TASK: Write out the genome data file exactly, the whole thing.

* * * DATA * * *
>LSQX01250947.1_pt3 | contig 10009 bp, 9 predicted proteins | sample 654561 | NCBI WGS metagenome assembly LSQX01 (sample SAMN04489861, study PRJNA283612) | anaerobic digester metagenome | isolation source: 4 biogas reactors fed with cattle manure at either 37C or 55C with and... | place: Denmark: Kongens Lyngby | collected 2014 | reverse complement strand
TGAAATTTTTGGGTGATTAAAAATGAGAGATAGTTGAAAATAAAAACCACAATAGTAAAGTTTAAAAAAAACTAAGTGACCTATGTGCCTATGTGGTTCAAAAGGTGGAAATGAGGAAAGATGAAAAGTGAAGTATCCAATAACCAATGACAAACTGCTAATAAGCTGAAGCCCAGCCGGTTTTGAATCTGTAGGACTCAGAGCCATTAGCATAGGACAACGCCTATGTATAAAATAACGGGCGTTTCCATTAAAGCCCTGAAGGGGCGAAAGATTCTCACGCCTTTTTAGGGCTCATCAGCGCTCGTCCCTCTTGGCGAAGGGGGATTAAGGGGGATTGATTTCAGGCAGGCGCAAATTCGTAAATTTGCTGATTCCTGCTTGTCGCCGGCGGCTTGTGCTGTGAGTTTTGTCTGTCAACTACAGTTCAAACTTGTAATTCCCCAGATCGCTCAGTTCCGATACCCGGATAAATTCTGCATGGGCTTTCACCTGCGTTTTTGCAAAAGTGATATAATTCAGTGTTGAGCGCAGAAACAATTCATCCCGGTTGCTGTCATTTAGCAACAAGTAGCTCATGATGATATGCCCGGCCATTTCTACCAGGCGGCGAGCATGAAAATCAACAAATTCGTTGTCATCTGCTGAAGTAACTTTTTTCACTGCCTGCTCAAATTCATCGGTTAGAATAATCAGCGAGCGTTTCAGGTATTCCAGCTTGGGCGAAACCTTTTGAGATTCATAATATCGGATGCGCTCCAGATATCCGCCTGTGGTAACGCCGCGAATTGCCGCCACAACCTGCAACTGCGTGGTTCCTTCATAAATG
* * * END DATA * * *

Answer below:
>LSQX01250947.1_pt3 | contig 10009 bp, 9 predicted proteins | sample 654561 | NCBI WGS metagenome assembly LSQX01 (sample SAMN04489861, study PRJNA283612) | anaerobic digester metagenome | isolation source: 4 biogas reactors fed with cattle manure at either 37C or 55C with and... | place: Denmark: Kongens Lyngby | collected 2014 | reverse complement strand
TGAAATTTTTGGGTGATTAAAAATGAGAGATAGTTGAAAATAAAAACCACAATAGTAAAGTTTAAAAAAAACTAAGTGACCTATGTGCCTATGTGGTTCAAAAGGTGGAAATGAGGAAAGATGAAAAGTGAAGTATCCAATAACCAATGACAAACTGCTAATAAGCTGAAGCCCAGCCGGTTTTGAATCTGTAGGACTCAGAGCCATTAGCATAGGACAACGCCTATGTATAAAATAACGGGCGTTTCCATTAAAGCCCTGAAGGGGCGAAAGATTCTCACGCCTTTTTAGGGCTCATCAGCGCTCGTCCCTCTTGGCGAAGGGGGATTAAGGGGGATTGATTTCAGGCAGGCGCAAATTCGTAAATTTGCTGATTCCTGCTTGTCGCCGGCGGCTTGTGCTGTGAGTTTTGTCTGTCAACTACAGTTCAAACTTGTAATTCCCCAGATCGCTCAGTTCCGATACCCGGATAAATTCTGCATGGGCTTTCACCTGCGTTTTTGCAAAAGTGATATAATTCAGTGTTGAGCGCAGAAACAATTCATCCCGGTTGCTGTCATTTAGCAACAAGTAGCTCATGATGATATGCCCGGCCATTTCTACCAGGCGGCGAGCATGAAAATCAACAAATTCGTTGTCATCTGCTGAAGTAACTTTTTTCACTGCCTGCTCAAATTCATCGGTTAGAATAATCAGCGAGCGTTTCAGGTATTCCAGCTTGGGCGAAACCTTTTGAGATTCATAATATCGGATGCGCTCCAGATATCCGCCTGTGGTAACGCCGCGAATTGCCGCCACAACCTGCAACTGCGTGGTTCCTTCATAAATG